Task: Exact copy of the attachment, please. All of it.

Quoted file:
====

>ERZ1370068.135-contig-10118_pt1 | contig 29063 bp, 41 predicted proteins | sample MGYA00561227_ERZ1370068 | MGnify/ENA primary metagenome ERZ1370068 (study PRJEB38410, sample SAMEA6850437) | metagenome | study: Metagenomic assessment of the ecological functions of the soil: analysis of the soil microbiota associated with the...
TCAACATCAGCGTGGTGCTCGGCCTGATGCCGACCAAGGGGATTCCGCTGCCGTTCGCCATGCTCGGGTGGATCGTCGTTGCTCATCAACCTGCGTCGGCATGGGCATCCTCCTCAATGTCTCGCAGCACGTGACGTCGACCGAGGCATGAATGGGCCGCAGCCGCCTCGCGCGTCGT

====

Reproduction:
>ERZ1370068.135-contig-10118_pt1 | contig 29063 bp, 41 predicted proteins | sample MGYA00561227_ERZ1370068 | MGnify/ENA primary metagenome ERZ1370068 (study PRJEB38410, sample SAMEA6850437) | metagenome | study: Metagenomic assessment of the ecological functions of the soil: analysis of the soil microbiota associated with the...
TCAACATCAGCGTGGTGCTCGGCCTGATGCCGACCAAGGGGATTCCGCTGCCGTTCGCCATGCTCGGGTGGATCGTCGTTGCTCATCAACCTGCGTCGGCATGGGCATCCTCCTCAATGTCTCGCAGCACGTGACGTCGACCGAGGCATGAATGGGCCGCAGCCGCCTCGCGCGTCGT